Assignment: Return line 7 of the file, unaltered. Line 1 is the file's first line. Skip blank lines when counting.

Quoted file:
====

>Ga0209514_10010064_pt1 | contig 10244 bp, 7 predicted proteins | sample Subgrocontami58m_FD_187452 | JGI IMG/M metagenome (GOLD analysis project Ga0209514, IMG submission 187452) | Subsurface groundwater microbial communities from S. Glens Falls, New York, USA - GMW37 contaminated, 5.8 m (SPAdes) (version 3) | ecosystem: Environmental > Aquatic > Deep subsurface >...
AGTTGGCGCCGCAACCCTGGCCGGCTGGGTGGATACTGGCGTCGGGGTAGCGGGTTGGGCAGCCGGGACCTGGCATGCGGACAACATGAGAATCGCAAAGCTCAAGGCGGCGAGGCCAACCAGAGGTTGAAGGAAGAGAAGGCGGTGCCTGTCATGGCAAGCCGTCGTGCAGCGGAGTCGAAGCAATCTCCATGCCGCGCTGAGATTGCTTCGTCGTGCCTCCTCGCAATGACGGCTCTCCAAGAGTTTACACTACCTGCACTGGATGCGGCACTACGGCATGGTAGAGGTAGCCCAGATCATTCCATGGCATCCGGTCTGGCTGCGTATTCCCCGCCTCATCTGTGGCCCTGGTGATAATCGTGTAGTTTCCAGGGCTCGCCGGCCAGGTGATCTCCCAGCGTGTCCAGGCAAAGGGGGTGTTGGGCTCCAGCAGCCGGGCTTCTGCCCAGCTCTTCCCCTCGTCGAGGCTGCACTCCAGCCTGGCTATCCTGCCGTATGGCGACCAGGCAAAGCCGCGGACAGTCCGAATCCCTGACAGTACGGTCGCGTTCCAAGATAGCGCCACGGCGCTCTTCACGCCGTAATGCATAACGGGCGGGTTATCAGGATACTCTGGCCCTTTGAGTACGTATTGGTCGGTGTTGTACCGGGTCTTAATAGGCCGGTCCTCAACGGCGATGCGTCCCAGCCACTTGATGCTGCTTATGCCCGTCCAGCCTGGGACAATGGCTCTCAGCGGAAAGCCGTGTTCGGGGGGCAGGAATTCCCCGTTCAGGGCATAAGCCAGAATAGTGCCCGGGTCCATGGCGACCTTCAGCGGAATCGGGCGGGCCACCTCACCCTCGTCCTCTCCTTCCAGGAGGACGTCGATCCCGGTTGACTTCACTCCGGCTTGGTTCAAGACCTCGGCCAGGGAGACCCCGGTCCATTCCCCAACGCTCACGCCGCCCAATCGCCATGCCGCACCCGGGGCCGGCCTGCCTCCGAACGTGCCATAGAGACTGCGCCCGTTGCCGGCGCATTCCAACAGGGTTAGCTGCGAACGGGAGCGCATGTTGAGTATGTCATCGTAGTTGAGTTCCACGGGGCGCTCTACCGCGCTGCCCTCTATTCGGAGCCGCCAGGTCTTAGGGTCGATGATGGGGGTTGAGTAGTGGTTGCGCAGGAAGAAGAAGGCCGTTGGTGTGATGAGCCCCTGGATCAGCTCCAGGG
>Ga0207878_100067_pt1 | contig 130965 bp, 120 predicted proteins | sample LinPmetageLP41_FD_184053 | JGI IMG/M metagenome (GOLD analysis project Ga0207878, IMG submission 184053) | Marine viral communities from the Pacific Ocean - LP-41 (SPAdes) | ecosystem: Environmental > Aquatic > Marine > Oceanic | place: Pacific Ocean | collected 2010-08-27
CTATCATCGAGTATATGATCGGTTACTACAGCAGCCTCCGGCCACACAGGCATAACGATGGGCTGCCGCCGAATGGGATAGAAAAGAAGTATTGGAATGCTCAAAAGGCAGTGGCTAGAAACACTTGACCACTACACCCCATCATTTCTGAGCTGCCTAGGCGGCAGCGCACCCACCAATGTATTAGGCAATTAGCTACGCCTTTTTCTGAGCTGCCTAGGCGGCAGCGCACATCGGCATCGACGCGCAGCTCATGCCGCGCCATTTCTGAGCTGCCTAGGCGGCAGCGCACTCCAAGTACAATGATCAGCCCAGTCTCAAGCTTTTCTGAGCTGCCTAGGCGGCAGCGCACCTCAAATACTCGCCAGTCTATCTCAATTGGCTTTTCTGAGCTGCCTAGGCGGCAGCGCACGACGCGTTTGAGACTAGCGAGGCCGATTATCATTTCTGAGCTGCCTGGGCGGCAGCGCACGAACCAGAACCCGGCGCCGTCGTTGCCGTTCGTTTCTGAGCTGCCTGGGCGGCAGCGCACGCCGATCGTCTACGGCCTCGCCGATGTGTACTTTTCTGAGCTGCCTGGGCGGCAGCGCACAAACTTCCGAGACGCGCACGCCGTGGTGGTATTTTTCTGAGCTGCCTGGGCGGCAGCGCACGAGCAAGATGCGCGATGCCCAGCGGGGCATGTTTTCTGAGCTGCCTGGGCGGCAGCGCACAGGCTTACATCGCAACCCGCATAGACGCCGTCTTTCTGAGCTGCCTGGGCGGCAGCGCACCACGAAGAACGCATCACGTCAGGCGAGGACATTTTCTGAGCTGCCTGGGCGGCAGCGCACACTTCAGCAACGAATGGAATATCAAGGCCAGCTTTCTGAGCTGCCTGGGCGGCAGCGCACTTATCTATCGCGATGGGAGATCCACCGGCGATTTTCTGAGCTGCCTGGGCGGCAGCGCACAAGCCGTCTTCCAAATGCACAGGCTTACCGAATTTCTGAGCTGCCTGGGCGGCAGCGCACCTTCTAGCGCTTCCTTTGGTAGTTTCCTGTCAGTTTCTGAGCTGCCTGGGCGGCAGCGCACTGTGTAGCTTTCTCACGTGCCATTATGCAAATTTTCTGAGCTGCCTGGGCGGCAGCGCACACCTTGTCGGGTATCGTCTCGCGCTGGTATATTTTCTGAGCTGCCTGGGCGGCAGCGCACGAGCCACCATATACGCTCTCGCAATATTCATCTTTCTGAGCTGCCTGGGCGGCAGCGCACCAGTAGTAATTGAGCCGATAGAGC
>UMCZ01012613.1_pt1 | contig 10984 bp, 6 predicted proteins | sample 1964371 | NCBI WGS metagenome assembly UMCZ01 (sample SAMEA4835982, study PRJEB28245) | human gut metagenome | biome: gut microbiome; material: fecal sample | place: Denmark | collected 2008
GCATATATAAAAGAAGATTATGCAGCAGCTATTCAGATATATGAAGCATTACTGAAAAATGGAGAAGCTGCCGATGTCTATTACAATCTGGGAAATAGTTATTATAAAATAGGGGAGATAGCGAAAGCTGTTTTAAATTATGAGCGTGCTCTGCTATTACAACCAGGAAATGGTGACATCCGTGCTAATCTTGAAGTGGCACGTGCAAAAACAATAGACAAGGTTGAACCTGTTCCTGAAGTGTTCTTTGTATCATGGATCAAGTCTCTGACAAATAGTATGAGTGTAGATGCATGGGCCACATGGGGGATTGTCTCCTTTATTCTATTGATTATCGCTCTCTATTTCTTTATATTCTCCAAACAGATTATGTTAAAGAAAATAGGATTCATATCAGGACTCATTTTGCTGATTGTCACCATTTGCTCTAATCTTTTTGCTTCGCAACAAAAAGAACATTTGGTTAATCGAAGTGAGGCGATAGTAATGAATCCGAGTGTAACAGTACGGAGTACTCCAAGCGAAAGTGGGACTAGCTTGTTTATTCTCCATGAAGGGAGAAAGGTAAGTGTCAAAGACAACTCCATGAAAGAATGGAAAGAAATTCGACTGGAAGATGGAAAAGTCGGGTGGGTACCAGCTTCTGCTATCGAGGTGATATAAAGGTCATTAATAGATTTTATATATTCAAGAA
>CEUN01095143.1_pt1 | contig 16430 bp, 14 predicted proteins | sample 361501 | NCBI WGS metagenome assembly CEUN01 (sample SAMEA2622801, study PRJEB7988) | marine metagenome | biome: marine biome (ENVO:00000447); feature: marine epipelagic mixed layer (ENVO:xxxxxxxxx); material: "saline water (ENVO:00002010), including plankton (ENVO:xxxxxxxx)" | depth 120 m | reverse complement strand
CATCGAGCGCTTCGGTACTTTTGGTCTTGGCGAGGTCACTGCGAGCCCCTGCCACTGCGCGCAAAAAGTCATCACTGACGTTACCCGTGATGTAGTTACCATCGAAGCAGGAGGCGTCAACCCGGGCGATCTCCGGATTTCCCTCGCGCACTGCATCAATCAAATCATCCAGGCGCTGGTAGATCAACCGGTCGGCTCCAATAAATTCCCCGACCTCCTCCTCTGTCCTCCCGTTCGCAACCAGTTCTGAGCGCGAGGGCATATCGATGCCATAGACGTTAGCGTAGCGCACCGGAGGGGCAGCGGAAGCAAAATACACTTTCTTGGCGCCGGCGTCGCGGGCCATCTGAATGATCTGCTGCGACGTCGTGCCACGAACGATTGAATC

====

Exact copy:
>CEUN01095143.1_pt1 | contig 16430 bp, 14 predicted proteins | sample 361501 | NCBI WGS metagenome assembly CEUN01 (sample SAMEA2622801, study PRJEB7988) | marine metagenome | biome: marine biome (ENVO:00000447); feature: marine epipelagic mixed layer (ENVO:xxxxxxxxx); material: "saline water (ENVO:00002010), including plankton (ENVO:xxxxxxxx)" | depth 120 m | reverse complement strand